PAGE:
Federal appeals court judges questioned whether New York City’s upcoming revocation of its Covid-19 vaccine mandate for city employees shuts the door on a bid to block the policy brought by workers and a religious advocacy group.
Judges Eunice Lee and Myrna Perez pressed the attorney for the workers and New Yorkers for Religious Liberty Inc. on the city’s policy change during oral argument Wednesday at the US Court of Appeals for the Second Circuit.
The two Biden-appointed judges focused on the possibility that the vaccine policy rollback—even if it doesn’t obviate the workers’ injunction request—prevents them from showing they suffered harm that only a court order can fix.
“If we were to agree that it wasn’t moot, we could still find for you that there was no irreparable harm, right?” Perez said. “Because we could say all of the injuries that you’re alleging are financial and can be dealt with after the fact.”
A three-judge Second Circuit panel is considering the workers’ request for an injunction against New York City’s soon-to-be defunct vaccine mandate in a case that consolidated three lawsuits challenging the policy on First Amendment grounds. The workers have repeatedly failed to convince courts to halt the mandate, including coming up short twice in efforts to get the US Supreme Court to block it while they litigate the dispute in lower courts.
New York City Mayor Eric Adams announced this week that the Covid vaccine mandate for municipal workers will end Feb. 10. Adams halted the shot requirement for private-sector workers in the city in November.
The city’s enforcement of the revocation of the municipal employee mandate is tied to the irreparable harm the workers have suffered, their attorney, John Bursch of the Alliance Defending Freedom, said during oral argument.
Teachers who were previously fired for not getting the shot were told that they can reapply for their jobs. But the city locked them out of their school accounts, preventing them from accessing what they’d actually need to apply, such as model lesson plans, supervisor information, and letters of recommendation, he said.
New York City Law Department attorney Susan Paulson said she didn’t know about any account lockouts, drawing an admonition from Judge Dennis Jacobs to look into the situation.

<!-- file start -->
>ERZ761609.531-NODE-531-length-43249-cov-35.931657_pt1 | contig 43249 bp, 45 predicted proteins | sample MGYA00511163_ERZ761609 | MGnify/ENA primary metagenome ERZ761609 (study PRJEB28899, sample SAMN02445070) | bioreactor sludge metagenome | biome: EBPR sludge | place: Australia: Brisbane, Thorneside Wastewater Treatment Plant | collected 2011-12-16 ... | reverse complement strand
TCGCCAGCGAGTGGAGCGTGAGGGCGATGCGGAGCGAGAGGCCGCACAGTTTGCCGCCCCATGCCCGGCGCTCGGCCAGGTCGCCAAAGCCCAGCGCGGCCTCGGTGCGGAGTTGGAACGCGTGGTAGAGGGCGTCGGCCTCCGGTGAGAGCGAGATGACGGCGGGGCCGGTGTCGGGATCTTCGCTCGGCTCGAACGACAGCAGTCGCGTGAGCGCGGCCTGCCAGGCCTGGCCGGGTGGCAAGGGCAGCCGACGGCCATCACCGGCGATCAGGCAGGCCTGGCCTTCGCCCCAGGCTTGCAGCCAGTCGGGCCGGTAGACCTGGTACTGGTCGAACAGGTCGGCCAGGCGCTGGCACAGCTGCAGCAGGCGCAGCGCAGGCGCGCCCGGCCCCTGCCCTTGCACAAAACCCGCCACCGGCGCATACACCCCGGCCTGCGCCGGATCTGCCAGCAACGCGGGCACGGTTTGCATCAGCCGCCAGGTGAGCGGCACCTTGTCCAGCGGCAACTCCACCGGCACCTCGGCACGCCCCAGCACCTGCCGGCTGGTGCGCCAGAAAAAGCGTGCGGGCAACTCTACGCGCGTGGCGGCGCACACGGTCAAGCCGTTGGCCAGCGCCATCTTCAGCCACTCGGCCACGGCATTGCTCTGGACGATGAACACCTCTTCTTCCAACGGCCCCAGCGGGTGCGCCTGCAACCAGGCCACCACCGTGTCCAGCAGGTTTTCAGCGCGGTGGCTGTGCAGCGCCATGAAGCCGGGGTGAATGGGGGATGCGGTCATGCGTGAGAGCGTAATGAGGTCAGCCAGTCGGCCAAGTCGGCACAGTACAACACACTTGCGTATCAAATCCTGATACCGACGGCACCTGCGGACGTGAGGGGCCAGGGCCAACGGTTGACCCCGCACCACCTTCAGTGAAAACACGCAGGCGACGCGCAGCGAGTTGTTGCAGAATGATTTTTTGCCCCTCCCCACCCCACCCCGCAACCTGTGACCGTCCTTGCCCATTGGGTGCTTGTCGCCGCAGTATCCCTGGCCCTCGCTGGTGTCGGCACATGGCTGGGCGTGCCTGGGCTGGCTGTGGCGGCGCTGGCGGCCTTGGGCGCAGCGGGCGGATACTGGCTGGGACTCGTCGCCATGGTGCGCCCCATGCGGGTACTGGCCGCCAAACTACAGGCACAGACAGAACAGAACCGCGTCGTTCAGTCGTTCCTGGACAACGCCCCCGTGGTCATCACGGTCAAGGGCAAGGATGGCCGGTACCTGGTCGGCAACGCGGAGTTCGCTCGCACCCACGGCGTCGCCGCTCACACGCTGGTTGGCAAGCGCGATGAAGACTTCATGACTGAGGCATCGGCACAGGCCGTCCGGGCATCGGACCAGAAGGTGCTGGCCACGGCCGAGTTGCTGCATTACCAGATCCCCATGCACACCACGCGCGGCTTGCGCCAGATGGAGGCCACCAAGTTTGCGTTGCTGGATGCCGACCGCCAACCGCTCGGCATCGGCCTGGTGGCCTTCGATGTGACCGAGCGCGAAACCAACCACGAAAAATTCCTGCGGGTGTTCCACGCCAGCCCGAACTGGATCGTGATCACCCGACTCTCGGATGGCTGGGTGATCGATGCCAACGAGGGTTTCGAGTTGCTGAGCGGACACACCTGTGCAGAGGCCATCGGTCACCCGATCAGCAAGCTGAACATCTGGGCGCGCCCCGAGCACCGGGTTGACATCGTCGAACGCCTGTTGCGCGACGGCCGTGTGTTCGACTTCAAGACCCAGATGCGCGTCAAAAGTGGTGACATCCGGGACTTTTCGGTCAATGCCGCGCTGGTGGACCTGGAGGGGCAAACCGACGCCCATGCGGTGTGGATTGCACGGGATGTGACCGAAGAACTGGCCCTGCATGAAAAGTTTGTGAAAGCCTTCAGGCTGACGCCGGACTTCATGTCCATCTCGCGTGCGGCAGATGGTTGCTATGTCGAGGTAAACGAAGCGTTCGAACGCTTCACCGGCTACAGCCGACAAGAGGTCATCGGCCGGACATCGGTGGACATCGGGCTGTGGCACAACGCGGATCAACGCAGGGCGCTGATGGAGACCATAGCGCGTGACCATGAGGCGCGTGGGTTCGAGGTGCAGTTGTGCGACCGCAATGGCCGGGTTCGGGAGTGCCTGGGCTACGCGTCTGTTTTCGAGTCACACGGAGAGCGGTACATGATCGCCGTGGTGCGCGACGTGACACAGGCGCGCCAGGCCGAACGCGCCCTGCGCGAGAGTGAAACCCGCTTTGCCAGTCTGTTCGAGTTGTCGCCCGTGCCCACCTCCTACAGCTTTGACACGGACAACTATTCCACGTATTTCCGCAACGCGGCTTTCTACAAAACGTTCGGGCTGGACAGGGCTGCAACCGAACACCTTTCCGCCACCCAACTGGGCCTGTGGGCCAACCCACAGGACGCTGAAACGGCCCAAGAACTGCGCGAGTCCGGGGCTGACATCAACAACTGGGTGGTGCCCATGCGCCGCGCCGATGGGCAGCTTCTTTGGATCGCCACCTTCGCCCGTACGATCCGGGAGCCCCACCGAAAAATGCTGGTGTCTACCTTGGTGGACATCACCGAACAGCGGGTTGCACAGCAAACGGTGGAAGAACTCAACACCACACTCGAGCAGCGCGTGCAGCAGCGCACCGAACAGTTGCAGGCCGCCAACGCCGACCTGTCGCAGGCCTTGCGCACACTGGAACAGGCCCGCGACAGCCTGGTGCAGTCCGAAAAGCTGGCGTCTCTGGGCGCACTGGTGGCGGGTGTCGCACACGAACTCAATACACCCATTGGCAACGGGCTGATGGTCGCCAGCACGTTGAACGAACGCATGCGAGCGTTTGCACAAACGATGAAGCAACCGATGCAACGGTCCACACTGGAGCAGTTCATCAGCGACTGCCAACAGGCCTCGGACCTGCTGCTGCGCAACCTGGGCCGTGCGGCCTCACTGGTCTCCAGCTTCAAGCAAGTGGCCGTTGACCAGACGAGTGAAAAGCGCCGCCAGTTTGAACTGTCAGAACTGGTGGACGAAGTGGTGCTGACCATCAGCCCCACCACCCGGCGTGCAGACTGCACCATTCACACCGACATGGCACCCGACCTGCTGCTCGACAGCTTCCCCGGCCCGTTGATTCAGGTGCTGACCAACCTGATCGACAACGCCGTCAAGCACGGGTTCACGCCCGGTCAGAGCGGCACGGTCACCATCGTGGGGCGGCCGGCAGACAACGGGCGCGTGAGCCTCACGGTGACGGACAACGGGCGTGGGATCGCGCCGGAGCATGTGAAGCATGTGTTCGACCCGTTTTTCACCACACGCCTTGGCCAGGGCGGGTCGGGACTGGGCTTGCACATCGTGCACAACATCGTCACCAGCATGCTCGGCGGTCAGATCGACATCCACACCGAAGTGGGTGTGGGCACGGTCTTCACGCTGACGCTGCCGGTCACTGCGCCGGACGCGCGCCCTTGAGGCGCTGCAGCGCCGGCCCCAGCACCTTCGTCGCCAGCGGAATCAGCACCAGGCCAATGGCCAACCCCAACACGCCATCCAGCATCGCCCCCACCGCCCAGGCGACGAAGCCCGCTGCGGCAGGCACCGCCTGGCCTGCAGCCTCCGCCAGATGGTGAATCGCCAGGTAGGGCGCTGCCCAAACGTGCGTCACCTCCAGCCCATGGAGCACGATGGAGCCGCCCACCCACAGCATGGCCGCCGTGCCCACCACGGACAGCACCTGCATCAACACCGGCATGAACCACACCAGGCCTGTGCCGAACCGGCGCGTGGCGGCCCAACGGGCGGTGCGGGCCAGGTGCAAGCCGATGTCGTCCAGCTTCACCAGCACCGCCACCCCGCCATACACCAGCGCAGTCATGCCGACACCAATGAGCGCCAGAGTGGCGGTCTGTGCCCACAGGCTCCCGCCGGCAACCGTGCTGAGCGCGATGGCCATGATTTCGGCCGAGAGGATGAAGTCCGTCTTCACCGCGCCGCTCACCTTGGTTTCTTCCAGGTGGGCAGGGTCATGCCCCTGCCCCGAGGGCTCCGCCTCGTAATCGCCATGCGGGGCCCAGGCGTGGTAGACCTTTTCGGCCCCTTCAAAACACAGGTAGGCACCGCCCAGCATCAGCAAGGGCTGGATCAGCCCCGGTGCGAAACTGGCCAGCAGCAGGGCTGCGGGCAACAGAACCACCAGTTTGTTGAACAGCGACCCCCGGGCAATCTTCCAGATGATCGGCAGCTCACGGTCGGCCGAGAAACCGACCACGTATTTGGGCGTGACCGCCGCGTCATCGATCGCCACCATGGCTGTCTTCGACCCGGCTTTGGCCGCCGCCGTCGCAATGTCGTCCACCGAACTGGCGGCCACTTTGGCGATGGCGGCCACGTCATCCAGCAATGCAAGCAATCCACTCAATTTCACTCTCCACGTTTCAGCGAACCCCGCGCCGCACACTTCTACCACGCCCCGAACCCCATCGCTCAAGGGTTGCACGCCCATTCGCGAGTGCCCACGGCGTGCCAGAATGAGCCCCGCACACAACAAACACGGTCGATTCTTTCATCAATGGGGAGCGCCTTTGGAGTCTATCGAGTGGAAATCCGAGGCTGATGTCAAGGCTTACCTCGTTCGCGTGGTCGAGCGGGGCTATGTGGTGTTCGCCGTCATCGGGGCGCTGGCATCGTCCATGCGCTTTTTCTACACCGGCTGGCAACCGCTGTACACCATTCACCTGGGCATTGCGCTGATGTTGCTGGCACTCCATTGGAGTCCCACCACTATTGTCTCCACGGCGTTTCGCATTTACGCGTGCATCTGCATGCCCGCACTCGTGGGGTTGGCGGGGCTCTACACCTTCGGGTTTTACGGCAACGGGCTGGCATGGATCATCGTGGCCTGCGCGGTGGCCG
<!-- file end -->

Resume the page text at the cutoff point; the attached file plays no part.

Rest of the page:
“Because a big part of the equities of what you’re arguing is that they’re free to seek reinstatement,” the George H.W. Bush-appointed judge said. “But if they’re not, I’m not sure of all the legal ramifications, but it suggests a certain dishonesty in the presentation of the case.”
The Second Circuit ruled in 2021 that New York’s public worker vaccine mandate wasn’t on its face a violation of the First Amendment, but ordered the city to re-review religious exemption requests to ensure it was constitutionally applied.
The workers’ lawyer told the court Wednesday that New York hasn’t been following that ruling’s requirement that the city must adhere to federal, state, and local laws forbidding religious discrimination.
The city rejected vaccine exemption claims that were based on someone’s personal belief rather than an organized religion, Bursch said. It also didn’t honor religious conversions, and used the requirement that exemptions not be unduly burdensome as a “rubber stamp” to reject some requests, he said.
Paulson countered that the city made a good faith effort to follow the court’s instructions when it re-reviewed 10,000 religious exemption requests and appeals of denials. A worker who thought there was an error could go to court and bring claims to challenge those individual determinations, she said.
“But there is nothing that suggests the citywide panel process was violative of the First Amendment,” Paulson said.
The case is New Yorkers for Religious Liberty, Inc. v. City of New York, 2d Cir., No. 22-01801, oral argument held 2/8/23.
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